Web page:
Alissa Scott/Recorder staff Grace Neznek, 81, of the town of Florida, expresses the fear she experienced when a tornado drove through her backyard, crumbling her barn, pictured at far right.
Alissa Scott/Recorder staff One barn on a farm in the town of Florida that stored hay was leveled by a one-mile-wide tornado that left a 17-mile path of destruction in Montgomery and Schenectady counties.
By ALISSA SCOTT
Recorder News Staff
TOWN OF FLORIDA -- Grace Neznek, 81, said she couldn't speak, eat or sleep for hours after a mile-wide tornado swept through her family barn, only just missing her home Wednesday night.
"I was ready to hide under a table," Neznek said. "It was very devastating. It could have hit my house. I couldn't even talk [Wednesday] night...There was no power. We had flashlights, that's about it. And my candle. I lit my candle."
According to the National Weather Service, the tornado was classified as an EF-2, a "significant tornado," that falls right in the middle of its rating system.
"That means the tornado can have windspeeds anywhere from around 100 to 135 miles per hour," Adam Lee, a meteorologist for the NWS, said. "[The maximum speed for] this tornado was 125 miles per hour."
Neznek said she had just finished dinner and was closing up her doors and windows when the funnel-cloud blew through.
"All we could hear was a noise like something was rattling and then rain came and everything went all together like a white wash," Neznek said. "And lightning and thunder. That was scary."
One injury was sustained along the 17-mile path of destruction, leaving roofs torn from homes and trees uprooted and shredded.
Neznek's farm, which raises beef cattle and hay crops, saw the most damage to a barn that stored the hay after harvest. Because these resources help pay the bills, Neznek said she and her family might experience a setback until they're able to repair the blow.
Terry Neznek, 50, Grace Neznek's son who lives across the street and tends a Christmas tree farm, said it's going to take a very long time -- months in Grace Neznek's eyes.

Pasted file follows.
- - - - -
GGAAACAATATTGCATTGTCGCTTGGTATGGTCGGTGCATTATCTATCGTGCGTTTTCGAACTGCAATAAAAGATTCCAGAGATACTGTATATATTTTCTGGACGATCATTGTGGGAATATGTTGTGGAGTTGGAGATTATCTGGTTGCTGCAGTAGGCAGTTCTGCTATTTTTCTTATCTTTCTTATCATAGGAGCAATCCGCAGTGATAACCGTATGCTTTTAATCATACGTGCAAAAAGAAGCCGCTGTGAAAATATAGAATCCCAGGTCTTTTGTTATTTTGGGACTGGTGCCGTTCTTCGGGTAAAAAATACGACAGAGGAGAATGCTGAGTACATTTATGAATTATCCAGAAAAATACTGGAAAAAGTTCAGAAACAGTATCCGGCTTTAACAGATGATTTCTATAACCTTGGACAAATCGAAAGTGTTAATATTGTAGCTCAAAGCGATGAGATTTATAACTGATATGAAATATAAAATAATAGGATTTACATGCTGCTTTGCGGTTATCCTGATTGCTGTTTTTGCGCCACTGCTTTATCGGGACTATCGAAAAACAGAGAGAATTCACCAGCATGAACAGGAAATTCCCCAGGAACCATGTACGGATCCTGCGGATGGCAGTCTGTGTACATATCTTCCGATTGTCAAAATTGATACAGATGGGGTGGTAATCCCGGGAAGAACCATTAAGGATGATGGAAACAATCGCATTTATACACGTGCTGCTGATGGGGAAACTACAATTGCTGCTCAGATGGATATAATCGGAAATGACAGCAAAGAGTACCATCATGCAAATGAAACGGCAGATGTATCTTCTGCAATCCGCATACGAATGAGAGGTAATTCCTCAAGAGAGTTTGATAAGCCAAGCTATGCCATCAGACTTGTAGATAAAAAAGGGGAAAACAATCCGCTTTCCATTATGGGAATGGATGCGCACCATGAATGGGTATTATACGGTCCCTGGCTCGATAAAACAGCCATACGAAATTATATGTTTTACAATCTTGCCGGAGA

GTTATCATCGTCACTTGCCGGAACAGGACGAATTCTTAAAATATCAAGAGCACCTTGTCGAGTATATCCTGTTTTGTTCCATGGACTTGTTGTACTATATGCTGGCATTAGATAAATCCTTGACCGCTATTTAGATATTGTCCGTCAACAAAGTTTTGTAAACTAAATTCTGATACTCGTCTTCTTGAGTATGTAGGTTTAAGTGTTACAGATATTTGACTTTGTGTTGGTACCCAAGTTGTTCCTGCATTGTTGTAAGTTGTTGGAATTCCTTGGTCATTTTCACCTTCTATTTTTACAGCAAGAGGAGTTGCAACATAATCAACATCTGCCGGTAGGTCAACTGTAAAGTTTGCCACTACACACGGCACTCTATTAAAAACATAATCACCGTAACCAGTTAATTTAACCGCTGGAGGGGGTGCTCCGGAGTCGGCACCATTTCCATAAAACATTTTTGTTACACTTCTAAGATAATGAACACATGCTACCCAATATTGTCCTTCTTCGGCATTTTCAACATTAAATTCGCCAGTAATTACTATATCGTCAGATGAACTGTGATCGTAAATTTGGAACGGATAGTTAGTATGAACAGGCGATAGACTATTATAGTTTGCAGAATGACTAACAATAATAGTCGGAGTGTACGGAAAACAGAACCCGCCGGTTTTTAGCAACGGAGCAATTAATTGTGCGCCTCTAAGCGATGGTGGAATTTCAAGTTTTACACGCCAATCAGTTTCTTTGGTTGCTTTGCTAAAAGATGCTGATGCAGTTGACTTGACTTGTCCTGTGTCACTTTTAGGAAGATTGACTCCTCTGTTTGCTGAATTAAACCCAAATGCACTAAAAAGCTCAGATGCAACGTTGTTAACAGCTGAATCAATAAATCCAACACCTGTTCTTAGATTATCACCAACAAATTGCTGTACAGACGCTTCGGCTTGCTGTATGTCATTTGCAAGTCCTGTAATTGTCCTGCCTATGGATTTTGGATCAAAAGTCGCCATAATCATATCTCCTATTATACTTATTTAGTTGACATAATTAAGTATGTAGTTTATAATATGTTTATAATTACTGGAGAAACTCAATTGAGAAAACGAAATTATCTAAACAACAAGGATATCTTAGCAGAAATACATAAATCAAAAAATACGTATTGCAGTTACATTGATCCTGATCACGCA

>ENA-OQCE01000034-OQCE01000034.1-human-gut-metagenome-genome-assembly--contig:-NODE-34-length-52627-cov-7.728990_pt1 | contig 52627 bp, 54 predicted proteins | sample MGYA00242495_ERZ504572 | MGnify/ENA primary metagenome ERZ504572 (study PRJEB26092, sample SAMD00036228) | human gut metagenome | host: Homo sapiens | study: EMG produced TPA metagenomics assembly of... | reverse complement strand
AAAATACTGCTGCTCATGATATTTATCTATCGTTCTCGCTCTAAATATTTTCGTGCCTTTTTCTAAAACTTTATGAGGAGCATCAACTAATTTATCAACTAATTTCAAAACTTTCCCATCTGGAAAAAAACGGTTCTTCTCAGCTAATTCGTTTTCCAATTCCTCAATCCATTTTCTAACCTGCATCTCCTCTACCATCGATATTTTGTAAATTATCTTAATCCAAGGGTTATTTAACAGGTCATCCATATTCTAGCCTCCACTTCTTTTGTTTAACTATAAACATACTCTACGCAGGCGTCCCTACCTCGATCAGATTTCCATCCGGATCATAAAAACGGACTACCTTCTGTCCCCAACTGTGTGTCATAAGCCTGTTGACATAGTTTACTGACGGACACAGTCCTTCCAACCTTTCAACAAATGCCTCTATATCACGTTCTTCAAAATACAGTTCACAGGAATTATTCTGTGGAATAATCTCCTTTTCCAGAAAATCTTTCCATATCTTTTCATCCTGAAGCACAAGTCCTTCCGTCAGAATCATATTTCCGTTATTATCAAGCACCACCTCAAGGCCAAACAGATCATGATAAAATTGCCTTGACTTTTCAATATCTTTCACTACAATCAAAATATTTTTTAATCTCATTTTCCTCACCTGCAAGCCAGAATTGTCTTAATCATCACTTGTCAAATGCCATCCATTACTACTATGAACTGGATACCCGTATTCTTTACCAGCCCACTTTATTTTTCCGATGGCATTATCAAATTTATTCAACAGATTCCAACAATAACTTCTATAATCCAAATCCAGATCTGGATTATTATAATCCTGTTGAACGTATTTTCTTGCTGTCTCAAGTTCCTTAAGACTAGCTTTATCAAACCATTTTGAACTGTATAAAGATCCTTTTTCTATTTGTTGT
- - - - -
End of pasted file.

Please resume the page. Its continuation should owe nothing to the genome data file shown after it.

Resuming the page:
"Right now we're just starting to clean up the debris," Terry Neznek said. "The barn is flattened. We're just trying to see what we can salvage."
About 15 to 20 cows live on the 100-acre piece of land, but only one cow has been accounted for so far. Terry Neznek said it's very possible they ran up in the forest in fear. The horses and chickens that also live there have survived the storm.
Terry Neznek said though he's seen high-wind storms roll through the neighborhood, never before has he seen the destruction that reduced his barn to rubble in only 15 minutes.
"There's a lot of work to do," Neznek said. "Everybody at some point will feel Mother Nature's wrath."
The last time a tornado made an appearance in the area was in 2011, according to Adam Schwabrow, Montgomery County director of emergency management.
"The last tornado we had in this area was in Cranesville back in 2011," Schwabrow said. "That one caused some major damage, but again no injuries."
Often with tornados, it's difficult to have people evacuate because they happen suddenly, Schwabrow said.
"That's the thing about tornados," Schwabrow said. "Same thing with the tornado out in Oklahoma, the most recent one, they only had about 20 minutes to prepare. There's not a lot of time to alert people."
Terry Neznek said the greatest result from all this is that everyone is safe and well.
"That's the main thing," Neznek said. "Everyone is okay."
"A little shook up," Grace Neznek added. "But, we're safe."